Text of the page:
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Women Empowering Women | Feature: Laura Morsman


When someone inspires me, their energy is usually VERY CONTAGIOUS. I tend to attract pretty vibrant women that are nurtures, healers, and bad ass entrepreneurs. I have to say thats the V I B E of my T R I B E. With October being Breast Cancer Awareness Month, I felt compelled to offer the blog stage to Women who EMPOWER Women.


Its no surprise, if your in the Austin TX area that Laura Morsman is one of those women who inspires, uplifts, and empowers everyone around her through her photography, her stories, and just those simple one on one moments you have with her personally. Laura is an editorial, soulful, and extremely talented photographer. She is so loved and respected in our circle of Women, I am so honored to have her be a guest and feature on this months Women Empowering Women series.


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Whats Y O U R story?

In short, I'm a strong being, an adventurer, a highschool drop-out, an anorexia survivor, divorced once, married twice, bad-ass business owner, animal lover, advocate, mistake-laden, justice seeking, always learning, ALLY, human. ME. 

I grew up in the Midwest and always went my own way when it came to my life. I experienced a very up-and-down, great seasons and terrible seasons childhood, and learned how to take care of myself and dive into my emotions and interests at a very young age to keep me focused, passionate and connected to myself. I always knew I wanted to be proud of ME and that was my main goal- I let that guide me and I never doubted that if I could dream it, I could do it.. and everything else that was all-wise and all-wonderful that Oprah told us at 4pm every day that we could be, do and accomplish amidst our own adversities. Without having a familial safety net, I realized it was truly up to me to determine my own path, and that I couldn't let myself wait for the day for someone to believe in me, before I started believing in myself. I never graduated any formal schooling, I was homeschooled but wasn't taught the traditional courses. My father also had emergency brain surgery when I was 11 and that froze my family's world for quite a while financially, emotionally, and in many other ways. A lot of our stability was impacted throughout that experience as well as our education with my dad being one of my primary teachers. When it came to applying for college I knew there was not a chance in the world I had the standardized education required to get the framed piece of paper.. until I read the fine print, and found a way to transfer into a state university with 24 credit hours only comprised of photoshop courses and psychology credits from a local junior college! Needless to say, that took me through my senior year of a childhood-development/ceramics/painting degree at a state university and I left school after the sudden death of a childhood friend I attended college with.  That traumatizing experience led to a lot of moments who shaped me into who I am. I had already started my own illustration/painting/photography business in highschool and was at the point of coaching my university professors in how to sell their work and run a business of their own to make more money than their teaching salaries, but after moving to Dallas with my first husband, I started working as a manager for Anthropologie! I LOVED IT. What a great way to combine my love of people and psychology, while surrounded by all of the wonders of Anthro.. and candles.. After 4 amazing years there, me initiating my divorce at 22 years old and realizing that the trauma of losing my close friend so young in life had propelled so many trauma induced quick decisions in my world, I realized I needed to claim my world back, through the grieving of my friend, through the moving across the country, from the quick marriage I found myself in and out of, I needed to get back to the life I wanted and worked for.  Fast forward to now, I have now owned my photography business for 8 years and have been a full time photographer for 5! I travel the world photographing people, hearing their stories, photographing their souls, and connecting with people I never dreamt of getting the chance to know. I am so grateful.   I also never lost my interest in working with kids, and though I get to do that all the time through my photography, I also volunteer weekly at Helping Hand Home for Children, a children's home in Austin TX that is a safe haven for children healing from physical, emotional, and sexual abuse, neglect and abandonment. It means so much to me to be able to give even a very small part of my week to local children in need, and has opened my eyes to just much how much impact we can make on a daily basis to help those around us, no matter how large or small the action, and that children are in crisis and in need all around us.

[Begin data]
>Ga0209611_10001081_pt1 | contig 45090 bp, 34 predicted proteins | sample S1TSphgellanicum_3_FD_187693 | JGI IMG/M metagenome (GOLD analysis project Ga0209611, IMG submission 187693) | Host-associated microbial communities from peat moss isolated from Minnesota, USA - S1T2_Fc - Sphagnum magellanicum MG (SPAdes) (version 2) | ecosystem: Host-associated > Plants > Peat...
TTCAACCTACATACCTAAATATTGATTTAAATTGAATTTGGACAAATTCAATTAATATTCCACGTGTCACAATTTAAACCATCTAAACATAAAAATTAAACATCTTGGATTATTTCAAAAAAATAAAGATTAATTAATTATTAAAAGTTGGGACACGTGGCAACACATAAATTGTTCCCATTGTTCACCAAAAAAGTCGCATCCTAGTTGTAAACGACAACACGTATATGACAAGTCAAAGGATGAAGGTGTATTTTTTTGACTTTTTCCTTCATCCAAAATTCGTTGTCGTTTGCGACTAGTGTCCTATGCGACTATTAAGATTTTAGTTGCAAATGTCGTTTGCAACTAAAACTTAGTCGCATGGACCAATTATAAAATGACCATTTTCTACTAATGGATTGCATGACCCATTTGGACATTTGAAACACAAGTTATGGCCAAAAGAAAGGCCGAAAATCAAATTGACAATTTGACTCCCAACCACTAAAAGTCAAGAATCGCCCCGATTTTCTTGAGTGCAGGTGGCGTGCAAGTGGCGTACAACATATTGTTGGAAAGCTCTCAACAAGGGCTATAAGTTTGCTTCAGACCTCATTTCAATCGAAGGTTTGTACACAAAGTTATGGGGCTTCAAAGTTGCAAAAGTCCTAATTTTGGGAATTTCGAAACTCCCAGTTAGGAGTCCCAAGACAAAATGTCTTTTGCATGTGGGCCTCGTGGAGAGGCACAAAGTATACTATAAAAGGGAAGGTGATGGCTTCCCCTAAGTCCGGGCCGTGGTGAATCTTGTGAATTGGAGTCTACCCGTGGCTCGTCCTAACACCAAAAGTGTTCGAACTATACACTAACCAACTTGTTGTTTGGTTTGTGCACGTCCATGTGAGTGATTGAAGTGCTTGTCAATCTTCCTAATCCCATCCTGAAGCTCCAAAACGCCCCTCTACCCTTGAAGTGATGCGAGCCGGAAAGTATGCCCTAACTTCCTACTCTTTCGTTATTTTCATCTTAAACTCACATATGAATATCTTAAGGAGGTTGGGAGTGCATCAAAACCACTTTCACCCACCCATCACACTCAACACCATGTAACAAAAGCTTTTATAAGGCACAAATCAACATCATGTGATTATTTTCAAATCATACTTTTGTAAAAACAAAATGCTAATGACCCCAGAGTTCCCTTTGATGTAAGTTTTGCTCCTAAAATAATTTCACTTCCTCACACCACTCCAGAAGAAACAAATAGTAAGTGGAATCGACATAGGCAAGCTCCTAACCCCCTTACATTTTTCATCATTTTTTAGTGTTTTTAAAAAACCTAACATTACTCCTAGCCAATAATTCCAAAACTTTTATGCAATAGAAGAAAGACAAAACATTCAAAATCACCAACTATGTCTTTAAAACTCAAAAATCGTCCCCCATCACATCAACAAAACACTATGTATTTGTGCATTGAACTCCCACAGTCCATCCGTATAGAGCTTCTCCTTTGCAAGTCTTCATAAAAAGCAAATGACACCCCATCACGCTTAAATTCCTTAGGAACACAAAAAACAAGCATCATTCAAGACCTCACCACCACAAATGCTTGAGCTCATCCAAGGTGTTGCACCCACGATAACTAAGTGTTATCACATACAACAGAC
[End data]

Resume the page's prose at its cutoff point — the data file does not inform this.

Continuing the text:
What do you love most about YOURSELF?

I love that at a very early age I was introduced to therapy and mental-health awareness, and persevered through the continuing process of my own journey of recovery. My therapist and I were my only advocates at the time, I didn't grow up in a space where therapy and vulnerability was encouraged to be sought after or expressed, and having that opportunity to get treatment for a life threatening eating disorder, depression, and anxiety saved my life.  I am very proud of that young person and all she overcame. I love the strength in that person that allowed me to know it existed, and only grew from there.


What gets you truly excited about life?